▼ The particle הִנֵּה (hinneh) with the active participle indicates imminent future, something God is about to do.an angel ▼
▼ The word is מַלְאָךְ (mal’akh, “messenger, angel”). This angel is to be treated with the same fear and respect as Yahweh, for Yahweh will be speaking in him. U. Cassuto (Exodus, 305–6) says that the words of the first clause do not imply a being distinct from God, for in the ancient world the line of demarcation between the sender and the sent is liable easily to be blurred. He then shows how the “Angel of Yahweh” in Genesis is Yahweh. He concludes that the words here mean “I will guide you.” Christian commentators tend to identify the Angel of Yahweh as the second person of the Trinity (W. C. Kaiser, Jr., “Exodus,” EBC 2:446). However, in addition to being a preincarnate appearance, the word could refer to Yahweh – some manifestation of Yahweh himself.before you to protect you as you journey ▼
▼ Heb “protect you in the way.”and to bring you into the place that I have prepared. ▼
▼ The form is the Hiphil perfect of the verb כּוּן (kun, “to establish, prepare”).21 Take heed because of him, and obey his voice; do not rebel against him, for he will not pardon your transgressions, for my name ▼
▼ This means “the manifestation of my being” is in him (S. R. Driver, Exodus, 247). Driver quotes McNeile as saying, “The ‘angel’ is Jehovah Himself ‘in a temporary descent to visibility for a special purpose.’” Others take the “name” to represent Yahweh’s “power” (NCV) or “authority” (NAB, CEV).is in him. 22 But if you diligently obey him ▼
▼ The infinitive absolute here does not add as great an emphasis as normal, but emphasizes the condition that is being set forth (see GKC 342-43 #113.o).and do all that I command, then I will be an enemy to your enemies, and I will be an adversary to your adversaries. 23 For my angel will go before you and bring you to the Amorites, the Hittites, the Perizzites, the Canaanites, the Hivites, and the Jebusites, and I will destroy them completely. ▼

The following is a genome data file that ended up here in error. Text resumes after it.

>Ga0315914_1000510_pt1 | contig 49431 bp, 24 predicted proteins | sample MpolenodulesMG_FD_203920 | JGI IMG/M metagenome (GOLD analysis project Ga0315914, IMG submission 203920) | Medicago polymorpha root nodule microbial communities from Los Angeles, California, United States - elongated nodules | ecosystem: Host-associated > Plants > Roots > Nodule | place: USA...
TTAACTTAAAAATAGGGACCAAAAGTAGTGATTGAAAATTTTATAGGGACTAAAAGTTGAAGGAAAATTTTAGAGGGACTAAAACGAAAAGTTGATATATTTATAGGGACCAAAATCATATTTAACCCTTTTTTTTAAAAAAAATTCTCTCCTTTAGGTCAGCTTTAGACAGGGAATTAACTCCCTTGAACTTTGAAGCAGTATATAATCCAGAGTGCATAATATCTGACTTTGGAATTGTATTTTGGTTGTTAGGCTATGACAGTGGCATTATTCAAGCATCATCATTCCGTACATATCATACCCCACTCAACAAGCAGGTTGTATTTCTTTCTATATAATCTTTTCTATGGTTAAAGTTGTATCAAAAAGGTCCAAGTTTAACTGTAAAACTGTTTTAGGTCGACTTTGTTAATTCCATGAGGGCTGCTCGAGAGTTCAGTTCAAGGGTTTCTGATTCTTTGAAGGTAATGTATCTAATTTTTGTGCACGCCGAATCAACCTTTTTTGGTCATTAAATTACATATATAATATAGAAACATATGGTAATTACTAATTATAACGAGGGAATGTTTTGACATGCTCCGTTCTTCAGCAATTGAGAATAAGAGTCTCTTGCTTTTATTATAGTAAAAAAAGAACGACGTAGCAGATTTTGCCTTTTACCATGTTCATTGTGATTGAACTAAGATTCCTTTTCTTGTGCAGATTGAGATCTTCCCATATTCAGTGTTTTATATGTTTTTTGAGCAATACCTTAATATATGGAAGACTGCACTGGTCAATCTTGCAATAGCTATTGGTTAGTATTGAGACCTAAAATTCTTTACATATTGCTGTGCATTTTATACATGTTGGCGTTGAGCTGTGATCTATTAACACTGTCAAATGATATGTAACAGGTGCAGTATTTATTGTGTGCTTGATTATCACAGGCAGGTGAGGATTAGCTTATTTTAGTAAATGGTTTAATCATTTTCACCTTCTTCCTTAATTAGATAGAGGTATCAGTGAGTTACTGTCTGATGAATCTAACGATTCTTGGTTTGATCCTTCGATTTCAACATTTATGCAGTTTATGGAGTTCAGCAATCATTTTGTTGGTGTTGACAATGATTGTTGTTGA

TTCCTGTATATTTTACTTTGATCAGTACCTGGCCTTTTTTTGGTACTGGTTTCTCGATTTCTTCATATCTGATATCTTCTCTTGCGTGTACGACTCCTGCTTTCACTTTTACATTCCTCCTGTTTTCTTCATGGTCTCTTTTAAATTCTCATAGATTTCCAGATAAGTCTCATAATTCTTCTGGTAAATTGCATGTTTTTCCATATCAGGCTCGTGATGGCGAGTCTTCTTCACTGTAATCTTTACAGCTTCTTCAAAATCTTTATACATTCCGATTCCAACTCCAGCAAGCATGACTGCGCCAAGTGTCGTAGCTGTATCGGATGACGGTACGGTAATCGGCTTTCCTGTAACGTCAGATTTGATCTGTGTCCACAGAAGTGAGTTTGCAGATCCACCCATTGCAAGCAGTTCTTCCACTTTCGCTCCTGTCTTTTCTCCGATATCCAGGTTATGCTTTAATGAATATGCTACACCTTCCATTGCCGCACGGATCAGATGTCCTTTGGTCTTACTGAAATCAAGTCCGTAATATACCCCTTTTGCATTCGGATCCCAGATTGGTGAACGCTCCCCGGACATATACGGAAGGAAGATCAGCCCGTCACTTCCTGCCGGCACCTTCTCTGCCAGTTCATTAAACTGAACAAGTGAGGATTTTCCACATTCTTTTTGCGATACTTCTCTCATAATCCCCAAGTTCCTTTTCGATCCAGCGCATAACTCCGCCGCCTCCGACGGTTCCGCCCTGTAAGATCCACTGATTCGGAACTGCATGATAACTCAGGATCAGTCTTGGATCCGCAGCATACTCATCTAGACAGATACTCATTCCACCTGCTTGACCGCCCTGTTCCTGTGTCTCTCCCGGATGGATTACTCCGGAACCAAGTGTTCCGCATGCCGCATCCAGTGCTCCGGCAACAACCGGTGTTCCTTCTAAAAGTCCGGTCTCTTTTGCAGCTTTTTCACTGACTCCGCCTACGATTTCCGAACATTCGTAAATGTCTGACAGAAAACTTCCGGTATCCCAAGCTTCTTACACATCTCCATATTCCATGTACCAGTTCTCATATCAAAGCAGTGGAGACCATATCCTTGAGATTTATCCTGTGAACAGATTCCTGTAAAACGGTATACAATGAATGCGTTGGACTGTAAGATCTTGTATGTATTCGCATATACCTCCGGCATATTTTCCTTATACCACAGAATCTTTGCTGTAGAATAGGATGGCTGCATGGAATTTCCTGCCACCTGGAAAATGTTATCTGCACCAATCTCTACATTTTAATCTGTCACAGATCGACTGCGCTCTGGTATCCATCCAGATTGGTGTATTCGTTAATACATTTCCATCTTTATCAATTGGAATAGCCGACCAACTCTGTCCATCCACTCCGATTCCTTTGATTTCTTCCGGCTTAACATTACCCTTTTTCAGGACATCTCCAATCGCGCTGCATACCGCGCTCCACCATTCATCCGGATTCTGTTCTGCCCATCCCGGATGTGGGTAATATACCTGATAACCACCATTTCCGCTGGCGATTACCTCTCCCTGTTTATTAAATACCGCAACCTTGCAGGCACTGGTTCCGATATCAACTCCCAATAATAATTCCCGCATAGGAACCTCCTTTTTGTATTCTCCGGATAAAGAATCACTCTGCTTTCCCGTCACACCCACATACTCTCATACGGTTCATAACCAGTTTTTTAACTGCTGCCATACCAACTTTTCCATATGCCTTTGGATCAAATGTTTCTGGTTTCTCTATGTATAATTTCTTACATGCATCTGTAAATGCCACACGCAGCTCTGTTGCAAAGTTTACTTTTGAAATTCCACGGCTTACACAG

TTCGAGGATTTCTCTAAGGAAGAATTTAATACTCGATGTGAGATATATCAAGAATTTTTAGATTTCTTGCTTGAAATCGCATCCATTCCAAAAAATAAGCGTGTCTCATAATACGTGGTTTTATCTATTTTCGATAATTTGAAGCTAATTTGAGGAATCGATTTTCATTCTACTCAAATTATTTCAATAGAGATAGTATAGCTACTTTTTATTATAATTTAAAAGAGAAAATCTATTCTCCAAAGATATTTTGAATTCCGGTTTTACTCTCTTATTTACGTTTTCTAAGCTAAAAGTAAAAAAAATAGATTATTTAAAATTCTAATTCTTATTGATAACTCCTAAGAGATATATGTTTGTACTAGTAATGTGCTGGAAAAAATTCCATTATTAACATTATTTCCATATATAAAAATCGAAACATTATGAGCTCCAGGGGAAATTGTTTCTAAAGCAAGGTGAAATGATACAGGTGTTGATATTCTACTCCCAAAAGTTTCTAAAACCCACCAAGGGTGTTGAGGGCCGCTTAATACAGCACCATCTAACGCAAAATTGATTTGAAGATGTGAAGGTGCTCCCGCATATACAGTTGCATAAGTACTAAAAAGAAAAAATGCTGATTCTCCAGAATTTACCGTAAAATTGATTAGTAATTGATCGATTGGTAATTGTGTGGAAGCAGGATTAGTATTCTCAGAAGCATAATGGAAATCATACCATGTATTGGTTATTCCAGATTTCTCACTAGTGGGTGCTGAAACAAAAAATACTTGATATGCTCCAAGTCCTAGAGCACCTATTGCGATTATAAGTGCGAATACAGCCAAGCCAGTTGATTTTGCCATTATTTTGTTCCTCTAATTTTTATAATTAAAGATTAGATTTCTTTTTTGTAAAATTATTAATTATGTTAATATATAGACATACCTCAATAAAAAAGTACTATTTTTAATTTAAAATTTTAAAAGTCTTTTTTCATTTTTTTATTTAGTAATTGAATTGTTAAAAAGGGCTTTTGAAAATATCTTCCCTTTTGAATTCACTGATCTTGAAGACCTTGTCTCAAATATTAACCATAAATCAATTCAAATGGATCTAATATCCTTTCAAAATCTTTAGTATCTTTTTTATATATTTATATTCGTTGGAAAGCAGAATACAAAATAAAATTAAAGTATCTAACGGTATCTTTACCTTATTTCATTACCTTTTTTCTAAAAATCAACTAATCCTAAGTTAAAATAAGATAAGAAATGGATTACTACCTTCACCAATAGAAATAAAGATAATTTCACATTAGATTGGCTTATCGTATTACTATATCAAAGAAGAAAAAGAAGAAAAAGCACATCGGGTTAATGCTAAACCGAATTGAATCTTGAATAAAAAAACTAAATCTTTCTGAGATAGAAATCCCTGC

▼ Heb “will cut them off” (so KJV, ASV).
24 “You must not bow down to their gods; you must not serve them or do according to their practices. Instead you must completely overthrow them and smash their standing stones ▼
▼ The Hebrew is מַצֵּבֹתֵיהֶם (matsevotehem, “their standing stones”); these long stones were erected to represent the abode of the numen or deity. They were usually set up near the altar or the high place. To destroy these would be to destroy the centers of Canaanite worship in the land.to pieces. ▼
▼ Both verbs are joined with their infinitive absolutes to provide the strongest sense to these instructions. The images of the false gods in Canaan were to be completely and utterly destroyed. This could not be said any more strongly.25 You must serve ▼
▼ The perfect tense, masculine plural, with vav (ו) consecutive is in sequence with the preceding: do not bow down to them, but serve Yahweh. It is then the equivalent of an imperfect of instruction or injunction.the Lord your God, and he ▼
▼ The LXX reads “and I will bless” to make the verb conform with the speaker, Yahweh.will bless your bread and your water, ▼